"Public and media interest in the banking sector and RBS have not dissipated”

Business quote of the day.

Business secretary Vince Cable applies pressure to the Scottish authorities to produce a decision on whether to prosecute former directors of Royal Bank of Scotland in charge at the time of the bailout, including Fred Goodwin.
 
The matter was referred to Scotland's Crown Office in January last year.
 
Mr Cable wrote a letter to Lord Wallace, advocate director for Scotland, saying he was very keen for a decision to be reached as quickly as possible to “maintain public confidence”.
 
He added, "I want to be clear that I am not seeking to influence the outcome of this process. However, public and media interest in the banking sector and RBS have not dissipated.”
 

Vince Cable. Photograph: Getty Images
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What did Jeremy Corbyn really say about Bin Laden?

He's been critiqued for calling Bin Laden's death a "tragedy". But what did Jeremy Corbyn really say?

Jeremy Corbyn is under fire for describing Bin Laden’s death as a “tragedy” in the Sun, but what did the Labour leadership frontrunner really say?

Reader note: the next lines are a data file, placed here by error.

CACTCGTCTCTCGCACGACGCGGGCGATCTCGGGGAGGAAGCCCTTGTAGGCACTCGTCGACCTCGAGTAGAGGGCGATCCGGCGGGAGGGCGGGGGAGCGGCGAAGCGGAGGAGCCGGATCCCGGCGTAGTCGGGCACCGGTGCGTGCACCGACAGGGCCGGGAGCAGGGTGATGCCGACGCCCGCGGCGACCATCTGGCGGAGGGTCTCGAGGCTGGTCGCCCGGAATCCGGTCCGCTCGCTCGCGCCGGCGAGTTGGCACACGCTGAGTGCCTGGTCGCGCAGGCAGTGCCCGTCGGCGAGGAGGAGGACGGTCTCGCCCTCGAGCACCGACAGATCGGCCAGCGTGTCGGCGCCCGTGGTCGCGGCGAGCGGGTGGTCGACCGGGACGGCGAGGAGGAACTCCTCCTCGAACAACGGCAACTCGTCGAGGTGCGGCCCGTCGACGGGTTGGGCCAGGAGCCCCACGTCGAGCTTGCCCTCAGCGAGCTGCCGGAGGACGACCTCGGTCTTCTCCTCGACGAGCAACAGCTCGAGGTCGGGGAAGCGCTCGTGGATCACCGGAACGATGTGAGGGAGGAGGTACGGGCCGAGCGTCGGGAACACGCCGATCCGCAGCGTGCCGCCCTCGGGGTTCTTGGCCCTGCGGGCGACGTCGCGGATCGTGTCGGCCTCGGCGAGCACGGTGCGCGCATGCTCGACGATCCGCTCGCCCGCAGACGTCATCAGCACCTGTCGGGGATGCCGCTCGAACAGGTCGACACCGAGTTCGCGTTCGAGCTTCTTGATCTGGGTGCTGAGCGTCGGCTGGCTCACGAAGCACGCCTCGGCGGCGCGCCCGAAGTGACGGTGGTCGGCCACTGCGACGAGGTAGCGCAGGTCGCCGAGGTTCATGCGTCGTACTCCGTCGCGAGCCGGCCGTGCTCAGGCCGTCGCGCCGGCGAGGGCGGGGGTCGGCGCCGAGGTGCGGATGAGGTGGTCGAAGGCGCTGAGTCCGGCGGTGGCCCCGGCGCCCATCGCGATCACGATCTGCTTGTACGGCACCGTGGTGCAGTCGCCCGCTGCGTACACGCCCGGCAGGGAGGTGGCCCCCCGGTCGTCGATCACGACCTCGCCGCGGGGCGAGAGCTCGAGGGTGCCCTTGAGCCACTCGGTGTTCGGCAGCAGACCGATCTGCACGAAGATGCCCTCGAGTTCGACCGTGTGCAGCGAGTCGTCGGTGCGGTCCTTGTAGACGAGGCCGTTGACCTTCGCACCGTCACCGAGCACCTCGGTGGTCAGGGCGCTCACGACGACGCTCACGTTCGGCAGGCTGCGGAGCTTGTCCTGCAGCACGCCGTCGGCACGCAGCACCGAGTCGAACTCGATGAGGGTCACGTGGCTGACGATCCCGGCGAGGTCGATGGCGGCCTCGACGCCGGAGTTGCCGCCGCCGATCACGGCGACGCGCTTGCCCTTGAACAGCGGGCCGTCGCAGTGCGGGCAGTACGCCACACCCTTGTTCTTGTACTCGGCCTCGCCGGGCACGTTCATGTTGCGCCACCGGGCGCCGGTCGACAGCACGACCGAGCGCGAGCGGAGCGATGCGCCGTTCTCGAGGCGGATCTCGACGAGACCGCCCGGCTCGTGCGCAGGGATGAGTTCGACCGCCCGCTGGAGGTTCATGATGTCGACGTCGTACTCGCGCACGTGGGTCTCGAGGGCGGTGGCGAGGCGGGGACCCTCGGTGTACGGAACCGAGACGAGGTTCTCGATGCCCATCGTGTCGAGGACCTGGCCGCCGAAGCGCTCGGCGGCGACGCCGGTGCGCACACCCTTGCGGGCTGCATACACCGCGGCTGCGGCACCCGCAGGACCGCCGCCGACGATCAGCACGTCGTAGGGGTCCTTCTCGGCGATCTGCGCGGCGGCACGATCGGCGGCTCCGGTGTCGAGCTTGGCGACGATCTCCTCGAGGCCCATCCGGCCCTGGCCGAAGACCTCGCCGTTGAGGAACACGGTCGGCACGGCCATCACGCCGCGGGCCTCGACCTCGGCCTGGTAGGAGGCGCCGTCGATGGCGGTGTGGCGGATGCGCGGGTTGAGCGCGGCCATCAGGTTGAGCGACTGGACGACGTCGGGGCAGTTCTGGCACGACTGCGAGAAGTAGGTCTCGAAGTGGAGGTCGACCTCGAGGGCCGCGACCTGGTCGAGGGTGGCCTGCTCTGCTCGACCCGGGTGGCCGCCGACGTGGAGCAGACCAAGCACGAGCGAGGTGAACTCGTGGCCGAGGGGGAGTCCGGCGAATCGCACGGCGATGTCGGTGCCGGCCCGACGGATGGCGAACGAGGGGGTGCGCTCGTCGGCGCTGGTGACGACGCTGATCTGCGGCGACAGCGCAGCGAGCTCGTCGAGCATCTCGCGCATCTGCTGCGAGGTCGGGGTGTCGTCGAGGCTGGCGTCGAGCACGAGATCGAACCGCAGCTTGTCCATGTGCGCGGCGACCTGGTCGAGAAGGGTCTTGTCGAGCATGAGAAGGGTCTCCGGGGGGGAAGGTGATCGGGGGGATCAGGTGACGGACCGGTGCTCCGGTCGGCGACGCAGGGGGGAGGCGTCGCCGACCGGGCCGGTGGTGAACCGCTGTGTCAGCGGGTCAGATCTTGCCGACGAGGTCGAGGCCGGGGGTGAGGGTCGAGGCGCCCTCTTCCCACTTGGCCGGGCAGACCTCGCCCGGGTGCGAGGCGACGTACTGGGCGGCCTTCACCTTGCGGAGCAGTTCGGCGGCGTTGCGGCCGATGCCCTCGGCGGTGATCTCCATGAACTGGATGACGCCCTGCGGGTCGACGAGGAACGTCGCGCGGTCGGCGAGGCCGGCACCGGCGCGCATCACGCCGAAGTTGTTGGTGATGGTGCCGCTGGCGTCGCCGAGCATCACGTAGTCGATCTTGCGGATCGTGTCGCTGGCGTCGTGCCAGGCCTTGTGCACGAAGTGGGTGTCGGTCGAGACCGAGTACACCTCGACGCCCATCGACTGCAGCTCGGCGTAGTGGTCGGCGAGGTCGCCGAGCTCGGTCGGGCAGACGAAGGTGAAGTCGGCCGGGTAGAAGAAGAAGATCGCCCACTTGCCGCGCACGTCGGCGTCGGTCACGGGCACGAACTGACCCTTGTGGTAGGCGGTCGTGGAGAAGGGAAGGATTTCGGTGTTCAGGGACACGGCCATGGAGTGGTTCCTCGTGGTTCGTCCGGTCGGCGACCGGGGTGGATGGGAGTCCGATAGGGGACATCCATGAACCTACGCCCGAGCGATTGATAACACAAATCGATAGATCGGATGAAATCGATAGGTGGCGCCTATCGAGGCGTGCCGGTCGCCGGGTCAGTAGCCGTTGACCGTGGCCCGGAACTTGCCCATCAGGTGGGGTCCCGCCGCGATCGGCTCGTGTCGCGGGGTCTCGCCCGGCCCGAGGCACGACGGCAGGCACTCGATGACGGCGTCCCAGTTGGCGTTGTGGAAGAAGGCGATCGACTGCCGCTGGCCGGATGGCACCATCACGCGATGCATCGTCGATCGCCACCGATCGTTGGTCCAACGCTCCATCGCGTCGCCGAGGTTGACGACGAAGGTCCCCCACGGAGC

In remarks made to Press TV, the state-backed Iranian broadcaster, the Islington North MP said:

“This was an assassination attempt, and is yet another tragedy, upon a tragedy, upon a tragedy. The World Trade Center was a tragedy, the attack on Afghanistan was a tragedy, the war in Iraq was a tragedy. Tens of thousands of people have died.”

He also added that it was his preference that Osama Bin Laden be put on trial, a view shared by, among other people, Barack Obama and Boris Johnson.

Although Andy Burnham, one of Corbyn’s rivals for the leadership, will later today claim that “there is everything to play for” in the contest, with “tens of thousands still to vote”, the row is unlikely to harm Corbyn’s chances of becoming Labour leader. 

Stephen Bush is editor of the Staggers, the New Statesman’s political blog.